It’s widely known that Bostonians have an accent. Technically, there are multiple accents associated with different parts of the city. However, even when you look beyond our unique way of pronouncing things, what about the words that we’re actually saying? Some visitors find that our slang leaves them as lost and confused as if they were hearing a foreign language. Here are some phrases that you’ll only hear in Massachusetts, especially in Boston:
1. "I’m going to take the T today."
Commuting sucks but at least Bostonians have the option of taking public transit, a.k.a. "The T." If you think about it, this term makes it sound as if we’re carrying iced tea to some unspecified location, when actually we’re just taking the Green Line. And if you aren’t rolling your eyes when the Green Line is mentioned, it’s because you’re not from here. Otherwise, you’d know that it equates to a slow commute because you'll be riding a trolley, not a train.
2. "I got stuck on the Pike forever."
While this is also called Mass Pike, you won’t hear it referred to by its full name: the Massachusetts Turnpike. If you’re from out of town and expect to be able to use cash at a toll plaza, you’re out of luck. They were discontinued in 2016 and now it’s E-Z Pass all the way. No pass? No problem. The vaguely threatening signs assure you that you’ll be paying by plate. In other words, you’ll be tracked down by your license plate, which is in no way stalkerish or creepy.
3. "All the drivers on the Pike are chowderheads."
Except you of course — because you wouldn’t refer to yourself as stupid! Despite the fact that this guy is literally carrying chowder on his head, he is probably not a chowderhead. Just a guy who is popular at Fenway.
4. "I got in a car accident today because this total Masshole decided to bang a uey and crashed into me."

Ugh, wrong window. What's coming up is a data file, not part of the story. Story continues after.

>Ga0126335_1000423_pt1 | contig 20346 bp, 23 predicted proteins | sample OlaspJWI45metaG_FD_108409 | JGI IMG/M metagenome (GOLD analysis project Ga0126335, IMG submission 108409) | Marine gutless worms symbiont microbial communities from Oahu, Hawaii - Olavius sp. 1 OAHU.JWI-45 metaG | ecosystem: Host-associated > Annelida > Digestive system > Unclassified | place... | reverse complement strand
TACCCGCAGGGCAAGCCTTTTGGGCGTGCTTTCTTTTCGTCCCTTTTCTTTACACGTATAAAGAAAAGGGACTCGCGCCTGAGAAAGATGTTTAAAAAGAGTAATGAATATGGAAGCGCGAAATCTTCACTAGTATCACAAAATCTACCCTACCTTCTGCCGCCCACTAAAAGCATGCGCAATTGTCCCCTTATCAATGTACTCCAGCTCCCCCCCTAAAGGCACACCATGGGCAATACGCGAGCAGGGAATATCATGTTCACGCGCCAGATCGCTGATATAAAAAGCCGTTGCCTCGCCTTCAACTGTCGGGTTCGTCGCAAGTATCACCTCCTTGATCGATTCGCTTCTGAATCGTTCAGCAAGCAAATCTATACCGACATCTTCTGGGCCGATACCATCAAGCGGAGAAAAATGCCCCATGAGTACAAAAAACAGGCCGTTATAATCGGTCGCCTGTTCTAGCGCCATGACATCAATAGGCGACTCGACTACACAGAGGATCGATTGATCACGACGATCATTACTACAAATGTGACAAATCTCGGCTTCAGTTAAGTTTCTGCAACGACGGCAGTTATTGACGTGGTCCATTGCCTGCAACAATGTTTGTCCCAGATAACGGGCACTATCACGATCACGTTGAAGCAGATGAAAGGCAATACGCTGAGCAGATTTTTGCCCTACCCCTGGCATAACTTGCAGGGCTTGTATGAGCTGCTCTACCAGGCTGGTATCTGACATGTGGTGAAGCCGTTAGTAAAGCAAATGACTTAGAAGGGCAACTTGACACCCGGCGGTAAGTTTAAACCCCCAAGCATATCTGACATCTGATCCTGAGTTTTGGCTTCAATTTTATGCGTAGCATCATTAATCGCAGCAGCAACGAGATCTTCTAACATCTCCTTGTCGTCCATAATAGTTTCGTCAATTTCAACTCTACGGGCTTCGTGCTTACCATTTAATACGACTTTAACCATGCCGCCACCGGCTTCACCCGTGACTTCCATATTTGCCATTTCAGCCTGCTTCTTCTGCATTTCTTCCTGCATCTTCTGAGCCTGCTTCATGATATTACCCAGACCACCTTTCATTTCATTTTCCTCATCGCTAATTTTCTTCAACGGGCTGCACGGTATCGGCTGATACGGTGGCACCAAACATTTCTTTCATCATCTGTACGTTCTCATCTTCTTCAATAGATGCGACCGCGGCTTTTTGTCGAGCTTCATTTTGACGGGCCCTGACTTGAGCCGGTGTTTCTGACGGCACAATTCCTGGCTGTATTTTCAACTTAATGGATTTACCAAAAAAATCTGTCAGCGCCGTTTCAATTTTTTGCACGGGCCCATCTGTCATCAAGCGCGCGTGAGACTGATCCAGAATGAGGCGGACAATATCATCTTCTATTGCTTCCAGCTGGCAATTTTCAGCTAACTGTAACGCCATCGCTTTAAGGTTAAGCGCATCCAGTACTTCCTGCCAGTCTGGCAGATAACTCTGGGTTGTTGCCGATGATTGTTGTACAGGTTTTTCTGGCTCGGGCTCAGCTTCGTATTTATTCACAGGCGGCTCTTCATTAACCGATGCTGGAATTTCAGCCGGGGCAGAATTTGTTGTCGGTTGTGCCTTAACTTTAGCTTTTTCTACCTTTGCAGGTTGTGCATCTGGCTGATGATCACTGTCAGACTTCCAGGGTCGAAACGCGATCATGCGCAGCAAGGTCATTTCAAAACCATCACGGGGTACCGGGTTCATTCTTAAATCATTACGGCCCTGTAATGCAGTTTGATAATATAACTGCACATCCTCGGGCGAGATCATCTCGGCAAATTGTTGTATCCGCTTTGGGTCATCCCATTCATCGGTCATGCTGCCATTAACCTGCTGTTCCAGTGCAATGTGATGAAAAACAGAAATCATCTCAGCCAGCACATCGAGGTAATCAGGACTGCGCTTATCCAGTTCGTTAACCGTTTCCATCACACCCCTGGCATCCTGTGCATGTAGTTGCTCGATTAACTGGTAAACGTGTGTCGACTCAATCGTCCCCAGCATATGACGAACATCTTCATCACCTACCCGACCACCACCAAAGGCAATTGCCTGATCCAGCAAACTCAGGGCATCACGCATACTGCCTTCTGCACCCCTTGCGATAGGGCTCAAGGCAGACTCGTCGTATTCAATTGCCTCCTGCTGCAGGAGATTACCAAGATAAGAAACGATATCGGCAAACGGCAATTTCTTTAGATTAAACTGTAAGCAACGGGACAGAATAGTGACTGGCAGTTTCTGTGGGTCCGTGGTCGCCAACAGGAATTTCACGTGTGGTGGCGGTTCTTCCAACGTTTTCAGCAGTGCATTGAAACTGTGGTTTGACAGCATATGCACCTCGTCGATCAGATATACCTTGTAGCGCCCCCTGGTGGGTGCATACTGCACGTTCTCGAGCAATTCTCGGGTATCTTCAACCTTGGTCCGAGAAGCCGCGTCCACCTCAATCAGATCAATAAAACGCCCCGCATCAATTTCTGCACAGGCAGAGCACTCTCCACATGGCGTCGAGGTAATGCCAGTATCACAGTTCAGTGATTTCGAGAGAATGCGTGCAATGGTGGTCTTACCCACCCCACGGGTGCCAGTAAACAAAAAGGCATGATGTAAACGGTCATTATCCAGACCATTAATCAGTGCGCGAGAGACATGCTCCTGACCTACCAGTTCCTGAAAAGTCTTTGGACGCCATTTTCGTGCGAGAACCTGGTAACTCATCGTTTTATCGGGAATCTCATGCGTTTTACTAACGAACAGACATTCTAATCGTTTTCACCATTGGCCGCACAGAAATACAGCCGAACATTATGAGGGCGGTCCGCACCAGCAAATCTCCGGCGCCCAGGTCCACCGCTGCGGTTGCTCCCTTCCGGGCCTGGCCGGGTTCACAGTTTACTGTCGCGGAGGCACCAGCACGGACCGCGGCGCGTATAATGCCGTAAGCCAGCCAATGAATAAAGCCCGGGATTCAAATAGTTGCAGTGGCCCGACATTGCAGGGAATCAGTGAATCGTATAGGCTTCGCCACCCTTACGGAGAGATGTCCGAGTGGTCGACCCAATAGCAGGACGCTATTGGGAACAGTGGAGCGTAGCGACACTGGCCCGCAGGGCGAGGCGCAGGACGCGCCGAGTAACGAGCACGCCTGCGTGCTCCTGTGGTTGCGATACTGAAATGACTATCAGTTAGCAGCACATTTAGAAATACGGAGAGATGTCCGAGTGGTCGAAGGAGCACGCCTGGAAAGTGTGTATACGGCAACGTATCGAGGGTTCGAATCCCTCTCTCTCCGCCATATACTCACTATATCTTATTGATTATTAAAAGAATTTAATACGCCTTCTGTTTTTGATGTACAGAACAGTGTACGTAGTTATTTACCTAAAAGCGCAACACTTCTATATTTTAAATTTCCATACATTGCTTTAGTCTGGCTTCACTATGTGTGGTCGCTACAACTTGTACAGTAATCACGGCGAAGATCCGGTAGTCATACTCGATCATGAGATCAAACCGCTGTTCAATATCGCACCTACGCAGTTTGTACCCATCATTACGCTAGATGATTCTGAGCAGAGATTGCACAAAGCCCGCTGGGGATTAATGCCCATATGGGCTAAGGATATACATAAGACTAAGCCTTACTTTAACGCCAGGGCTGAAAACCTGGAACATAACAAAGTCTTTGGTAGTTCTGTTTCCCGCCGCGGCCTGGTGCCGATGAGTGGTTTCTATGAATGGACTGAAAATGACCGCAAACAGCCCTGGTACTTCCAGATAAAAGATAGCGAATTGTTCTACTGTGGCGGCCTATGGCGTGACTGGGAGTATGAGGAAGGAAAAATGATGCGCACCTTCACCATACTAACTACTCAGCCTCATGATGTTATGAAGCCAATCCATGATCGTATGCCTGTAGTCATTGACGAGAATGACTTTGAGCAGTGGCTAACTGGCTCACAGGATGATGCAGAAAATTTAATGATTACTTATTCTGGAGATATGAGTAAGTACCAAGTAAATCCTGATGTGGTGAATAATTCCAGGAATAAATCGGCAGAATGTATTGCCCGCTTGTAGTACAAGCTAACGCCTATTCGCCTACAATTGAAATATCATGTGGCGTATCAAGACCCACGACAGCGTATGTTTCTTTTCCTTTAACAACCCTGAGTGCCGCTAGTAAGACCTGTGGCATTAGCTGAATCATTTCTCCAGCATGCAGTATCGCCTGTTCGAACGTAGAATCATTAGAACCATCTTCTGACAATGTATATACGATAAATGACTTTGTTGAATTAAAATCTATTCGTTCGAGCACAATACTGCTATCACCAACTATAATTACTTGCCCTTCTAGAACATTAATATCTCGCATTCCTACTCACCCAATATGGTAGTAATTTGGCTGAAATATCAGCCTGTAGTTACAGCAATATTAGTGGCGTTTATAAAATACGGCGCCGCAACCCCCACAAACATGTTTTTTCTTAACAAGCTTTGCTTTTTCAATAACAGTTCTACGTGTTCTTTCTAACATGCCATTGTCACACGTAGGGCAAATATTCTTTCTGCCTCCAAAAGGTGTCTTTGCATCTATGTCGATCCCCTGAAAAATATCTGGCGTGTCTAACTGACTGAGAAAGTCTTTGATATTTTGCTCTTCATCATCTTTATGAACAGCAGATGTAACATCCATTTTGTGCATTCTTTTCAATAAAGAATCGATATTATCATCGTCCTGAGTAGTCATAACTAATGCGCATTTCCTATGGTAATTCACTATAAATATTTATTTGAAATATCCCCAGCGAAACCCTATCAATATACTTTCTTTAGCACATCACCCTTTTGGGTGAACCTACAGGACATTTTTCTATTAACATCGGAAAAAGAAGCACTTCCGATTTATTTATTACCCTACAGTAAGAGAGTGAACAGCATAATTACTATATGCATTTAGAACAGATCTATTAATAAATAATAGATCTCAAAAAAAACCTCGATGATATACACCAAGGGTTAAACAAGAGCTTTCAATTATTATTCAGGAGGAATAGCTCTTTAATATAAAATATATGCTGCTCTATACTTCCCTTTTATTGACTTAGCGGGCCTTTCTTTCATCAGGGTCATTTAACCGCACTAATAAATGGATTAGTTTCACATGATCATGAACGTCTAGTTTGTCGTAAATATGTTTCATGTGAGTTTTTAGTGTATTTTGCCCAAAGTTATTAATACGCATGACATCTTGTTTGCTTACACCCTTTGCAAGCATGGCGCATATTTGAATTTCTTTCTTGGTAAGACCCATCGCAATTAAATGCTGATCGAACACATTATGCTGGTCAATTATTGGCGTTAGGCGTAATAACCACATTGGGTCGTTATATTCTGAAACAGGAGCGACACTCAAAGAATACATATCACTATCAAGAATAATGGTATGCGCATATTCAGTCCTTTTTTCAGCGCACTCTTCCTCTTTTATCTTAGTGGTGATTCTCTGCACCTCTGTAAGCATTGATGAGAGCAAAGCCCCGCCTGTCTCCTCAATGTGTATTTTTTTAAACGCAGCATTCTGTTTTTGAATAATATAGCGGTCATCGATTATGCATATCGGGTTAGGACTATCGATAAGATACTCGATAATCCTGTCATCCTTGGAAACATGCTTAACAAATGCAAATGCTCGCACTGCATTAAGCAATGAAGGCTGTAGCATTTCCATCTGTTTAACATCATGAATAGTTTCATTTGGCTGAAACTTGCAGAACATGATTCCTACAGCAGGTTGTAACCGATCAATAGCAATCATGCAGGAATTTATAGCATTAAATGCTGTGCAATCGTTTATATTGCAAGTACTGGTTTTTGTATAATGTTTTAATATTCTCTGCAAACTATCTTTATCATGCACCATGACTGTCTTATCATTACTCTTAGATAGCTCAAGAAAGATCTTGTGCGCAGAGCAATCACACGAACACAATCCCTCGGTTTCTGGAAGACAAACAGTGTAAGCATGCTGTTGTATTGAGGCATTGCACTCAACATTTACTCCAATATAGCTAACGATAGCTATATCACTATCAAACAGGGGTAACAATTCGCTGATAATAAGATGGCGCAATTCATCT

Although all Massachusetts residents can technically be "Massholes," Boston drivers are often on the receiving end of this — ahem — term of endearment. To bang a uey just means to make a U-turn.
5. "I had to pull into the breakdown lane."
In other places, this is known as the shoulder. If you need to use it then you’re probably already having a bad day. To make things worse, there’s a fair chance you’ll encounter a Masshole or two zipping down the breakdown lane. During rush hour on certain roads, this is legal, but speeding here is particularly dangerous.
6. "Alls I know is that he deserved to get bagged. Where’s a statie when you need one?"
Here’s a hint: if you get bagged, you’ll be posing for a mugshot. A statie is a state trooper. Out-of-staters take note… our state police don’t ride around in black and white vehicles. Instead, they cruise across Massachusetts in appealing two-tone vehicles in hues of blue that look like they should be called "rich navy" and "ocean fog."
7. "I had to wear a johnny and you know that means there was a breeze on my butt."
Get your mind out of the gutter! A johnny is a hospital gown. The breeze on your butt is an unfortunate side effect of wearing one.
8. "Is anyone making a Dunks run? Because I’d kill for some coffee regular."
Here in Boston, we have coffee in our veins. Specifically coffee from Dunkin’ Donuts. Coffee regular means your beverage has cream and sugar. How much? Usually two creams and two sugars for a small coffee.
9. "Remember when I rented that huge, cheap apartment near the Garden, on Comm Av?"
Yeah, that was definitely a dream. But, even when you wake up, you’ll still abbreviate streets named "Avenue" to "Av."
10. "My friend just moved into a three decker."
This type of Boston-area building is also called a triple decker.
11. "My apartment’s in a wicked good location."
Congrats! But does it have on-site laundry? Because that would be wicked sweet. Wicked is Bostonian for "very" or "really."
12. "We’re out of beer. Let’s go to the packie."
The package store is where alcohol lives.
13. "Did you remember to buy tonic?"
Some people here call soda tonic.
14. "I’d like a green monster frappe."
Me too! The Green Monster is the name of the leftfield wall in Fenway Park. In 1947, it received a coat of green paint, which is how the structure earned its nickname. This iconic symbol of the Sox is so popular that it has spawned Green-Monster inspired products, such as ice cream. Hood’s version consists of mint ice cream with fudge, but you sometimes see mint mixed with Oreos. A frappe is a milkshake. Out-of-state visitors might want to order one "extra thick" to get the consistency they’re expecting.
15. We’re going down the Cape this weekend. It’ll be wicked pissah/pissa."
No doubt. Trips to Cape Cod are usually amazing.